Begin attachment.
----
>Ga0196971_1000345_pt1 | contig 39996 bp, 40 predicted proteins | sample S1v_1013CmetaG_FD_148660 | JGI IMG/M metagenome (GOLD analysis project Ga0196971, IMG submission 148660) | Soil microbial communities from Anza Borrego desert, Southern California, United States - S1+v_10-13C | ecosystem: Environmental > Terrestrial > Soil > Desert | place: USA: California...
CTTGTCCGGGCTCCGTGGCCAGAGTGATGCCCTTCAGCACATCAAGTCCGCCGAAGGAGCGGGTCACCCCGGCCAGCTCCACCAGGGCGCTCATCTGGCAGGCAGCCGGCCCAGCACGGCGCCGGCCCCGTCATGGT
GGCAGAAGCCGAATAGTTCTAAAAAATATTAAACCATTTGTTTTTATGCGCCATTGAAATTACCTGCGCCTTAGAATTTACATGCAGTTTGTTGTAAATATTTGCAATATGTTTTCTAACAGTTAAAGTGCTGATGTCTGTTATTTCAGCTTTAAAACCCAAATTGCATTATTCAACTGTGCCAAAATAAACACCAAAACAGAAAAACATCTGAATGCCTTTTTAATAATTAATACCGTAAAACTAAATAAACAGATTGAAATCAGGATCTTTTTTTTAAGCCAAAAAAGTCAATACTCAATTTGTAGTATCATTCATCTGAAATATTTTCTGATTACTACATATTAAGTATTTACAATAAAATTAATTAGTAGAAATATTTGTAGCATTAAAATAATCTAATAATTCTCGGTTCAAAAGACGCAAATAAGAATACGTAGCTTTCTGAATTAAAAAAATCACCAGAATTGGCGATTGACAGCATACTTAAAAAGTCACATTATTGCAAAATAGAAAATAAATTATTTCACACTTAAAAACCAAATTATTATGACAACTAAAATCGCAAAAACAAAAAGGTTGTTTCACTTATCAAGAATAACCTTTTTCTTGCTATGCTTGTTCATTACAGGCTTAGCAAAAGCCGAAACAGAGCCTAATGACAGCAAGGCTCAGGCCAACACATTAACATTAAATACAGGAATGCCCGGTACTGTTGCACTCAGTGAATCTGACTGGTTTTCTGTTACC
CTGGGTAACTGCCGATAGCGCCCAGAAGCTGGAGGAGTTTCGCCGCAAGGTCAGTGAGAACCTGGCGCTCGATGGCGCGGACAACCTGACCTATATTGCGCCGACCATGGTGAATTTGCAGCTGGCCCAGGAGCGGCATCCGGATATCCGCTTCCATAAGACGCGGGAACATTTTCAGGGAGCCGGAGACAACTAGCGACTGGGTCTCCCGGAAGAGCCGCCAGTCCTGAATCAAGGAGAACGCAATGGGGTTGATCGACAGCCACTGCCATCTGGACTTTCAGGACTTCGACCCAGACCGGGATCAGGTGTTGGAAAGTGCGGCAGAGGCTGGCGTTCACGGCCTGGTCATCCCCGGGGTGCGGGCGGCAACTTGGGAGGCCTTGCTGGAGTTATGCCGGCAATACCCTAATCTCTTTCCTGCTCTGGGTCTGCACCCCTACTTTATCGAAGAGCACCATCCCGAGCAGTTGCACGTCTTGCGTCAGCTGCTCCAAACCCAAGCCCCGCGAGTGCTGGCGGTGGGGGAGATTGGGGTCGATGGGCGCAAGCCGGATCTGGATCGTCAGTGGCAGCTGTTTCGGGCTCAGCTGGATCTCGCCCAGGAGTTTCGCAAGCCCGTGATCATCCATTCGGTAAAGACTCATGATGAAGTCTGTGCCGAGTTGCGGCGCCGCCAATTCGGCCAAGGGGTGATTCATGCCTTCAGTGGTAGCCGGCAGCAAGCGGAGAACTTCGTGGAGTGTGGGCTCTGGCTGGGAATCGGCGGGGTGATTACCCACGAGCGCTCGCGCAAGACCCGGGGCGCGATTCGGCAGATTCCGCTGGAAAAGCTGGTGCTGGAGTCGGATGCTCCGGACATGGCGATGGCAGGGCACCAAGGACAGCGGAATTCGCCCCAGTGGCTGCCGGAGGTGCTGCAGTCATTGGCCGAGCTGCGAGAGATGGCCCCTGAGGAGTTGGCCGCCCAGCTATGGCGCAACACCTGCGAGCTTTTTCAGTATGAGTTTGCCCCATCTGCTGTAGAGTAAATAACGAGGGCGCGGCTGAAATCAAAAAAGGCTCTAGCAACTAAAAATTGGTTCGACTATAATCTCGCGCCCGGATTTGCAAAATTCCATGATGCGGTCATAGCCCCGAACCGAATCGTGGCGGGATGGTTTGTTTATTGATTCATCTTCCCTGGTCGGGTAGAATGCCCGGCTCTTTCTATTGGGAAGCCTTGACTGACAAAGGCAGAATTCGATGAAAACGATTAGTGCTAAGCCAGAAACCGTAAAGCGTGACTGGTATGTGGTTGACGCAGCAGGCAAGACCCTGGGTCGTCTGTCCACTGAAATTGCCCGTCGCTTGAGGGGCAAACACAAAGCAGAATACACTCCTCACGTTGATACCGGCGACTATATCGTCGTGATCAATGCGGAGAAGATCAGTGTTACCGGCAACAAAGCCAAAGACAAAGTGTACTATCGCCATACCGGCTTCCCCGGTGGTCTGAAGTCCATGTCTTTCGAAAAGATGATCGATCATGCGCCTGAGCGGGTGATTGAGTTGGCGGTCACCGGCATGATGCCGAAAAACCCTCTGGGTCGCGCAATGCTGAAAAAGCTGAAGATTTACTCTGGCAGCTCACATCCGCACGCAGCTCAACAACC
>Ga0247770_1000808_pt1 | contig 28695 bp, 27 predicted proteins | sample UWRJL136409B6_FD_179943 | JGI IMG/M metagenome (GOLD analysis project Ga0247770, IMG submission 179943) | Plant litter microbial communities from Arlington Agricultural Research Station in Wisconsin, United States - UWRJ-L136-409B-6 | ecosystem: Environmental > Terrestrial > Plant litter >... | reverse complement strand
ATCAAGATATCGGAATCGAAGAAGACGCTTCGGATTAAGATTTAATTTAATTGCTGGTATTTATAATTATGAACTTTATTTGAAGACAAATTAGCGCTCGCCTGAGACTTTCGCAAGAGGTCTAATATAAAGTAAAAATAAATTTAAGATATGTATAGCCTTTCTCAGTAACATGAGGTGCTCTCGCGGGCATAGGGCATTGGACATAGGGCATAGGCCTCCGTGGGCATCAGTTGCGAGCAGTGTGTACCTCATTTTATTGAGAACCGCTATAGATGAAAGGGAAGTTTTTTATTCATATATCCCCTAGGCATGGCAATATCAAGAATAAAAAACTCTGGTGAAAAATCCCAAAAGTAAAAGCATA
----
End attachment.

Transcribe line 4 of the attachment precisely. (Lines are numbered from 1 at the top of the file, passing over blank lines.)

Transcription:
CTGGGTAACTGCCGATAGCGCCCAGAAGCTGGAGGAGTTTCGCCGCAAGGTCAGTGAGAACCTGGCGCTCGATGGCGCGGACAACCTGACCTATATTGCGCCGACCATGGTGAATTTGCAGCTGGCCCAGGAGCGGCATCCGGATATCCGCTTCCATAAGACGCGGGAACATTTTCAGGGAGCCGGAGACAACTAGCGACTGGGTCTCCCGGAAGAGCCGCCAGTCCTGAATCAAGGAGAACGCAATGGGGTTGATCGACAGCCACTGCCATCTGGACTTTCAGGACTTCGACCCAGACCGGGATCAGGTGTTGGAAAGTGCGGCAGAGGCTGGCGTTCACGGCCTGGTCATCCCCGGGGTGCGGGCGGCAACTTGGGAGGCCTTGCTGGAGTTATGCCGGCAATACCCTAATCTCTTTCCTGCTCTGGGTCTGCACCCCTACTTTATCGAAGAGCACCATCCCGAGCAGTTGCACGTCTTGCGTCAGCTGCTCCAAACCCAAGCCCCGCGAGTGCTGGCGGTGGGGGAGATTGGGGTCGATGGGCGCAAGCCGGATCTGGATCGTCAGTGGCAGCTGTTTCGGGCTCAGCTGGATCTCGCCCAGGAGTTTCGCAAGCCCGTGATCATCCATTCGGTAAAGACTCATGATGAAGTCTGTGCCGAGTTGCGGCGCCGCCAATTCGGCCAAGGGGTGATTCATGCCTTCAGTGGTAGCCGGCAGCAAGCGGAGAACTTCGTGGAGTGTGGGCTCTGGCTGGGAATCGGCGGGGTGATTACCCACGAGCGCTCGCGCAAGACCCGGGGCGCGATTCGGCAGATTCCGCTGGAAAAGCTGGTGCTGGAGTCGGATGCTCCGGACATGGCGATGGCAGGGCACCAAGGACAGCGGAATTCGCCCCAGTGGCTGCCGGAGGTGCTGCAGTCATTGGCCGAGCTGCGAGAGATGGCCCCTGAGGAGTTGGCCGCCCAGCTATGGCGCAACACCTGCGAGCTTTTTCAGTATGAGTTTGCCCCATCTGCTGTAGAGTAAATAACGAGGGCGCGGCTGAAATCAAAAAAGGCTCTAGCAACTAAAAATTGGTTCGACTATAATCTCGCGCCCGGATTTGCAAAATTCCATGATGCGGTCATAGCCCCGAACCGAATCGTGGCGGGATGGTTTGTTTATTGATTCATCTTCCCTGGTCGGGTAGAATGCCCGGCTCTTTCTATTGGGAAGCCTTGACTGACAAAGGCAGAATTCGATGAAAACGATTAGTGCTAAGCCAGAAACCGTAAAGCGTGACTGGTATGTGGTTGACGCAGCAGGCAAGACCCTGGGTCGTCTGTCCACTGAAATTGCCCGTCGCTTGAGGGGCAAACACAAAGCAGAATACACTCCTCACGTTGATACCGGCGACTATATCGTCGTGATCAATGCGGAGAAGATCAGTGTTACCGGCAACAAAGCCAAAGACAAAGTGTACTATCGCCATACCGGCTTCCCCGGTGGTCTGAAGTCCATGTCTTTCGAAAAGATGATCGATCATGCGCCTGAGCGGGTGATTGAGTTGGCGGTCACCGGCATGATGCCGAAAAACCCTCTGGGTCGCGCAATGCTGAAAAAGCTGAAGATTTACTCTGGCAGCTCACATCCGCACGCAGCTCAACAACC